3. The laser-sinterable powder of claim 2 wherein the mean primary particle diameter is in the range from 80.mu.m-100.mu.m.
4. The laser-sinterable powder of claim 3 wherein said powder is selected from the group consisting of Nylons 6, 11, 12, polybutylene terephthalate, and polyacetal and said window of sinterability is in the range from 5.degree.-20.degree. C.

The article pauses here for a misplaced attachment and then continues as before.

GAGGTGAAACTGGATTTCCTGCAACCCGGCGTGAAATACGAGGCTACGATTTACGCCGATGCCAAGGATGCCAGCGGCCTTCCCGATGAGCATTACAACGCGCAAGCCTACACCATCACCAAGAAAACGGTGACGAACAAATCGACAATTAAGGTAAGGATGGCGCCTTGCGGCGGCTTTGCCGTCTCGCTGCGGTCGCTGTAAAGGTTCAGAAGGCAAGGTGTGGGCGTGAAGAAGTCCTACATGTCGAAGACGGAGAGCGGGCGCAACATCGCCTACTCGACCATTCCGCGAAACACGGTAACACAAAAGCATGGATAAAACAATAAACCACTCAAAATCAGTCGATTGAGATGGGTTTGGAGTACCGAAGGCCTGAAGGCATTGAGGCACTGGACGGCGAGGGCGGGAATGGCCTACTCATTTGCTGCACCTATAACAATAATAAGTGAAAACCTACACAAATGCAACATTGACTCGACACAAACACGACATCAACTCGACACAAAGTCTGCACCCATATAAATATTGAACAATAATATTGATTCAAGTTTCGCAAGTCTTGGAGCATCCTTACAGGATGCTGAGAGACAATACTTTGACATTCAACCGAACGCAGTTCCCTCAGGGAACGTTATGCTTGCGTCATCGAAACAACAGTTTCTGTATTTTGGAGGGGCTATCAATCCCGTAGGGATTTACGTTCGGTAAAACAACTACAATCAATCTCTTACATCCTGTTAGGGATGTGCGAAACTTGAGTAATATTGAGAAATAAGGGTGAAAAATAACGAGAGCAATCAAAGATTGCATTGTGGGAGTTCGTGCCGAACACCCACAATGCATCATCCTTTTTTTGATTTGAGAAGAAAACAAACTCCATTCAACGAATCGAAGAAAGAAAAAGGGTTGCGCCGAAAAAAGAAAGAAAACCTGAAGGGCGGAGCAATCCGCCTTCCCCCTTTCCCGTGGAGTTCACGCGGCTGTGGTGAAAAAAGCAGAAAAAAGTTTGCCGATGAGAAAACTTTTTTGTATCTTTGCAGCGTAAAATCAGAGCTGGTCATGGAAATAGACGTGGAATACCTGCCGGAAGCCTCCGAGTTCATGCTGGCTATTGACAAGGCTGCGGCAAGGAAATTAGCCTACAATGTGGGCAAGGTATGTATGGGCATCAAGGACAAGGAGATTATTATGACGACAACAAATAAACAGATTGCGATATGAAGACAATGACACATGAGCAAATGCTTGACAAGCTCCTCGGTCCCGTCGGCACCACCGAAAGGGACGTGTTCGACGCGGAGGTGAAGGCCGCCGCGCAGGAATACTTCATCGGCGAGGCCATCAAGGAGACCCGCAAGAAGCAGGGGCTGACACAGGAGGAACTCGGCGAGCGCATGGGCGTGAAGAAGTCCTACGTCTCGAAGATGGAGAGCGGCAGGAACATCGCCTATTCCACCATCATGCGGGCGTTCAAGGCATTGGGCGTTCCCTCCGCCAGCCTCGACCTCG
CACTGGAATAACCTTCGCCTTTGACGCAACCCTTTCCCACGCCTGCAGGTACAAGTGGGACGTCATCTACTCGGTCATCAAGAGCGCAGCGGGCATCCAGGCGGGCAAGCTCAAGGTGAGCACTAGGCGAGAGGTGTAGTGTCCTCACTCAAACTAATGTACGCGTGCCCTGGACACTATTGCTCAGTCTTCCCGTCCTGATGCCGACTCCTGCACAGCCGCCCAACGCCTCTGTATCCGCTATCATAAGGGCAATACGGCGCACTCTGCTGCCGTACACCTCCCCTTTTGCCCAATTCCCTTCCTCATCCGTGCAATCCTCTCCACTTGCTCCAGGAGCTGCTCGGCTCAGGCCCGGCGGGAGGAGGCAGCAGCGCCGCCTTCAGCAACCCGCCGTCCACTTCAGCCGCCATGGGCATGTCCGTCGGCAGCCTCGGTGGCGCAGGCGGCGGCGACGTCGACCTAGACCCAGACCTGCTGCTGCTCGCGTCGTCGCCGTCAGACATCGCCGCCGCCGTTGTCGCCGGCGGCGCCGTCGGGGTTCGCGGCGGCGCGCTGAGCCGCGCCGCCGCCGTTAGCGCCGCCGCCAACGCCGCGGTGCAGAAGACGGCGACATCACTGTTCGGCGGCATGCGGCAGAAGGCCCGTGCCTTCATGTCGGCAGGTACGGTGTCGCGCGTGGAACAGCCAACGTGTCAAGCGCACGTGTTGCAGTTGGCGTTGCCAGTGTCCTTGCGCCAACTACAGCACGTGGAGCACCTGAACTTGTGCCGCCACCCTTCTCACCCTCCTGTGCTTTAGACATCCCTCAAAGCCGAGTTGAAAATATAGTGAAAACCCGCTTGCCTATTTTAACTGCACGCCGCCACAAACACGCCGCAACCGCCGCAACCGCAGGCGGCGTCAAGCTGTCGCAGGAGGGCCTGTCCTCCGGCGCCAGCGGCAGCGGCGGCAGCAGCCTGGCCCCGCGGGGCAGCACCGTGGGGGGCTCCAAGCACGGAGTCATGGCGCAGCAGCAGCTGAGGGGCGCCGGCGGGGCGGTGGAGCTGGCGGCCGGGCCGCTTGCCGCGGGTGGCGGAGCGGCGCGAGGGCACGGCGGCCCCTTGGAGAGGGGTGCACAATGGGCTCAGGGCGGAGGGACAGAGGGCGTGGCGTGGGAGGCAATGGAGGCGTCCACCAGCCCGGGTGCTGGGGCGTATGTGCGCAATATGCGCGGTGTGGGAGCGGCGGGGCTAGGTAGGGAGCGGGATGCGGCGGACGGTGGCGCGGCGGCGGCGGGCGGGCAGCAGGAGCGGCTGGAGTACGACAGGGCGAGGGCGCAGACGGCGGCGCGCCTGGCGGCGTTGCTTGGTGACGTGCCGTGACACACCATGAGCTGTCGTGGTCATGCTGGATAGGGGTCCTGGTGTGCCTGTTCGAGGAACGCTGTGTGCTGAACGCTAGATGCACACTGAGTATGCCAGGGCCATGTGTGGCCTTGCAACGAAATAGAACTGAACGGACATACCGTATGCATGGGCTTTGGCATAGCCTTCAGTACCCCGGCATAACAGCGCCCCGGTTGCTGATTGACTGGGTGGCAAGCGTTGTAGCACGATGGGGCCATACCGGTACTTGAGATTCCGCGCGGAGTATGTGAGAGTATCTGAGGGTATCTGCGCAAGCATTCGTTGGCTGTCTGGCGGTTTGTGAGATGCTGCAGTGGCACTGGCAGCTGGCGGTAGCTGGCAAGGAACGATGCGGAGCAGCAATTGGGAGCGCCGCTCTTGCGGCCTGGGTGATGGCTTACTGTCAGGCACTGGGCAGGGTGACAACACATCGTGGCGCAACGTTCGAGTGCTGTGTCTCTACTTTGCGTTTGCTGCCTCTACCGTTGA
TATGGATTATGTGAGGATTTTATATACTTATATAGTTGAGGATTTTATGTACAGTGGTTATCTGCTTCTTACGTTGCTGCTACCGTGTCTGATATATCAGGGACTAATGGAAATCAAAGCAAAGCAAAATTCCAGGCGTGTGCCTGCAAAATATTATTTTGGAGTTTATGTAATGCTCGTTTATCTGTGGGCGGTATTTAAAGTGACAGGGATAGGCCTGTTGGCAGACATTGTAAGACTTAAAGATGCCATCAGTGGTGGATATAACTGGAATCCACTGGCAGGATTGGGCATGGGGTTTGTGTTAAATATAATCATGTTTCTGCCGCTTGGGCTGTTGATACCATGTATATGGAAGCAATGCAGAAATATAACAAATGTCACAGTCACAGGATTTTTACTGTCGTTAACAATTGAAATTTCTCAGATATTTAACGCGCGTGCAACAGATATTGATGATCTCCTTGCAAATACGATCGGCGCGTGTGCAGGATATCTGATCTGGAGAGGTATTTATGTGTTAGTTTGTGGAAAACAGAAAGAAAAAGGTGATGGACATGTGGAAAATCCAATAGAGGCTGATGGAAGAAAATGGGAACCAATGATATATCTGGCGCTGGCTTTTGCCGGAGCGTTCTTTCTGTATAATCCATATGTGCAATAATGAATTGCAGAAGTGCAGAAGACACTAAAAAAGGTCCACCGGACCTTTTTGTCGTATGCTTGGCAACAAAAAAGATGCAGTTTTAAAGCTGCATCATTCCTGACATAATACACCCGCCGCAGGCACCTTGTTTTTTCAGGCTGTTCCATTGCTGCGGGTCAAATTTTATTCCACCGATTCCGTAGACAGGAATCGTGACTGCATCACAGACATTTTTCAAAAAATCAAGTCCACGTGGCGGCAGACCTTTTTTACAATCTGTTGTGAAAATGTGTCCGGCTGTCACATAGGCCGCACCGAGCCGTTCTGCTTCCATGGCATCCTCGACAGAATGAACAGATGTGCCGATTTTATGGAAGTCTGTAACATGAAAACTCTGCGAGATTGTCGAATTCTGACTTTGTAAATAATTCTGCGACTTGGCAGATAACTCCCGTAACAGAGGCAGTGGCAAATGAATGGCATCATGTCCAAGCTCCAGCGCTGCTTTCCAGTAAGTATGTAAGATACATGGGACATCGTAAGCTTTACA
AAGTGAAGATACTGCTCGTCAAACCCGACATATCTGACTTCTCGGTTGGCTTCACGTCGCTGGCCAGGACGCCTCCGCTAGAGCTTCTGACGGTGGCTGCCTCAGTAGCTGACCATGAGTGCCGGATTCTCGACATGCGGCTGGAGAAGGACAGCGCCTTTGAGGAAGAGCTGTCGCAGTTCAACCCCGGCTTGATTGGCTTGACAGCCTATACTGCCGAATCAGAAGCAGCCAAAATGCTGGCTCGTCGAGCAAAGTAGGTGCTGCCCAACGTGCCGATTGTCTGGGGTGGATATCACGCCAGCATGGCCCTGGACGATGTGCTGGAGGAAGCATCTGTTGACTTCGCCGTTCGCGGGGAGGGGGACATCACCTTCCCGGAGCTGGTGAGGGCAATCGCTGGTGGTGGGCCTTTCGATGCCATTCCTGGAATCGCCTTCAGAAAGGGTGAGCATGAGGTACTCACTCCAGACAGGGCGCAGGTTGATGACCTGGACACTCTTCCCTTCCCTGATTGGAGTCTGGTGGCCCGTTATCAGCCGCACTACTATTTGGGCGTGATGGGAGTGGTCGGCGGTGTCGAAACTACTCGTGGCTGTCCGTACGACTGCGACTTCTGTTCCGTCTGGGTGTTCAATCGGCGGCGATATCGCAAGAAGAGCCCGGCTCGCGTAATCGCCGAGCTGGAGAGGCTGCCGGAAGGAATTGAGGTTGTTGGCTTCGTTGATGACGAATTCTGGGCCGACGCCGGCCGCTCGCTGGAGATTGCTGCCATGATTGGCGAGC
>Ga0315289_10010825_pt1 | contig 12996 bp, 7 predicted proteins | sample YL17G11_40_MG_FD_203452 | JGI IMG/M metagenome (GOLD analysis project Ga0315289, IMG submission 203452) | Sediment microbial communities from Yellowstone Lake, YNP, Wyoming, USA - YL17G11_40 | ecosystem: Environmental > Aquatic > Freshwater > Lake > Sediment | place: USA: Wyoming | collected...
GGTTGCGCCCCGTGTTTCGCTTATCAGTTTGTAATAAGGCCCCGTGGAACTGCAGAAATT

5. A bed of a laser-sinterable powder in a selective laser sintering zone, said bed consisting essentially of particles of an unblended synthetic resinous material which provides signs Of crystalline order under X-ray examination, and shows a crystalline melting point Tm as well as a glass transition temperature Tg, said material in particulate form having a two-tier particle size distribution from which powder, a laser-sintered part is formed and removably embedded in said bed, said powder being a freely-flowable semi-crystalline powder having primary particles in the size range smaller than 180.mu.m and a sphericity in the range from greater than 0.5 to 0.9, provided further that the number average ratio of particles smaller than 53.mu.m is greater than 80%, the remaining larger particles being in the size range from 53.mu.m to 180.mu.m; having a crystallinity measured by differential scanning calorimetry in the range from 10% to 90%, and when sufficiently heated, having a softening temperature T.sub.s, and a caking temperature T.sub.c from about 2.degree.-25.degree. C. above T.sub.s, and, when sintered, has a melt viscosity in the range from 100-10.sup.4 poise (10-1000 Pa-sec) when said powder's temperature as it is being sintered, exceeds T.sub.c in less time than is required to melt contiguous large particles >53.mu.m; said bed having a porosity in the range from 0.4 to 0.55, and providing, during operation, a temperature profile defined by sequential positive and negative temperature gradients in a vertical plane through upper and lower portions of said bed, respectively, when said bed's uppermost layer, less than 25082 m thick, is in the range from near said T.sub.s to said T.sub.c; said bed maintaining said positive temperature gradient from said upper surface to a maximum temperature in a horizontal zone in which said sintered part lies, said upper temperature gradient being in the range 0.2.degree. C./cm (0.5.degree. C./in) to 2.degree. C./cm (5.degree. C./in); and, said bed maintaining a negative temperature gradient from said maximum temperature to the bottom of said bed, said negative lower temperature gradient being in the range from 0.2.degree. C./cm (0.5.degree. C./in) to 2.degree. C./cm (5.degree. C./in).